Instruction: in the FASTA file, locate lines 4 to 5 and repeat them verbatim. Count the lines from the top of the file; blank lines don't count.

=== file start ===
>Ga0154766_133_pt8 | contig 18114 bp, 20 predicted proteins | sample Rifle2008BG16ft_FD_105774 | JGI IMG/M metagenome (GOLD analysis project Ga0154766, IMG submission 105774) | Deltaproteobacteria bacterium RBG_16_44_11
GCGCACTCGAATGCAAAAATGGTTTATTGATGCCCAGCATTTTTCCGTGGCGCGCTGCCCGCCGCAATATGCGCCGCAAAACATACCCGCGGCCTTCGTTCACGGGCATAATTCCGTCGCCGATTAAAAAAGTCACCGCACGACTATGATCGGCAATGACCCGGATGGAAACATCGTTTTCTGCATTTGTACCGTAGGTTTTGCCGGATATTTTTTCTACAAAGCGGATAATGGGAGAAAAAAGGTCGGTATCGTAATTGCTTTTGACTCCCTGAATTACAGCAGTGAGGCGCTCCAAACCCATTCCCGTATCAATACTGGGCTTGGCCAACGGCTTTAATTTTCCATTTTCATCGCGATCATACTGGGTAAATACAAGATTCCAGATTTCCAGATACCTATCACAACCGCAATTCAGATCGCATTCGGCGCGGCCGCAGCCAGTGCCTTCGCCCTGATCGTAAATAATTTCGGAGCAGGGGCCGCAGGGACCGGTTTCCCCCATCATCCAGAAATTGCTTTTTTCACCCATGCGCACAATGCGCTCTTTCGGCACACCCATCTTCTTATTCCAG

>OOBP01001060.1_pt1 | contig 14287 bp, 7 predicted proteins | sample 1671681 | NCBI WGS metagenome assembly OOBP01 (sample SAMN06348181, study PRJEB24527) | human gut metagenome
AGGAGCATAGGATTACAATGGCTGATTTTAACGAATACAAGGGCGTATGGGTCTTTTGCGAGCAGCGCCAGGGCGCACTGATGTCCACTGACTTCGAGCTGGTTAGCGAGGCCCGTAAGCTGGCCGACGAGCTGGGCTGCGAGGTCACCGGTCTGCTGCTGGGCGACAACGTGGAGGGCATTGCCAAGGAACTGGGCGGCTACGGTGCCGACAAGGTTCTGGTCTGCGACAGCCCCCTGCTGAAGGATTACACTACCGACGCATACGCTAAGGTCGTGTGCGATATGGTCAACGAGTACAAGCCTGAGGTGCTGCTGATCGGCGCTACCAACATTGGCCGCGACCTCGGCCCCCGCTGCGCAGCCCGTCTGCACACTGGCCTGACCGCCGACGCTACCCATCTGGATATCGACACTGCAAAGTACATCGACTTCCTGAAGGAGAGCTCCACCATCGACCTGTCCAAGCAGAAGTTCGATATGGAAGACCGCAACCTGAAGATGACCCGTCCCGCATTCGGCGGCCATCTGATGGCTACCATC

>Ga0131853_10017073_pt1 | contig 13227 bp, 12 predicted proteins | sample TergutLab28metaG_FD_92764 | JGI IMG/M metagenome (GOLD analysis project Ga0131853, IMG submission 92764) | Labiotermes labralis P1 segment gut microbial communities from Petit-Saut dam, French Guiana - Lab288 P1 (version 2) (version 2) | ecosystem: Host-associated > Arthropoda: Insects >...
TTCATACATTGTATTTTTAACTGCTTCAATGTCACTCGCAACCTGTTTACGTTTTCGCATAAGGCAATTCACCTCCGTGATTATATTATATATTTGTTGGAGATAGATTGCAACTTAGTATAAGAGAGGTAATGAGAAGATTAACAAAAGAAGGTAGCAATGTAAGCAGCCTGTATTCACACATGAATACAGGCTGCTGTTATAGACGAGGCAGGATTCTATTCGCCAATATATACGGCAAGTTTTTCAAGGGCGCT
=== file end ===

AGGAGCATAGGATTACAATGGCTGATTTTAACGAATACAAGGGCGTATGGGTCTTTTGCGAGCAGCGCCAGGGCGCACTGATGTCCACTGACTTCGAGCTGGTTAGCGAGGCCCGTAAGCTGGCCGACGAGCTGGGCTGCGAGGTCACCGGTCTGCTGCTGGGCGACAACGTGGAGGGCATTGCCAAGGAACTGGGCGGCTACGGTGCCGACAAGGTTCTGGTCTGCGACAGCCCCCTGCTGAAGGATTACACTACCGACGCATACGCTAAGGTCGTGTGCGATATGGTCAACGAGTACAAGCCTGAGGTGCTGCTGATCGGCGCTACCAACATTGGCCGCGACCTCGGCCCCCGCTGCGCAGCCCGTCTGCACACTGGCCTGACCGCCGACGCTACCCATCTGGATATCGACACTGCAAAGTACATCGACTTCCTGAAGGAGAGCTCCACCATCGACCTGTCCAAGCAGAAGTTCGATATGGAAGACCGCAACCTGAAGATGACCCGTCCCGCATTCGGCGGCCATCTGATGGCTACCATC

>Ga0131853_10017073_pt1 | contig 13227 bp, 12 predicted proteins | sample TergutLab28metaG_FD_92764 | JGI IMG/M metagenome (GOLD analysis project Ga0131853, IMG submission 92764) | Labiotermes labralis P1 segment gut microbial communities from Petit-Saut dam, French Guiana - Lab288 P1 (version 2) (version 2) | ecosystem: Host-associated > Arthropoda: Insects >...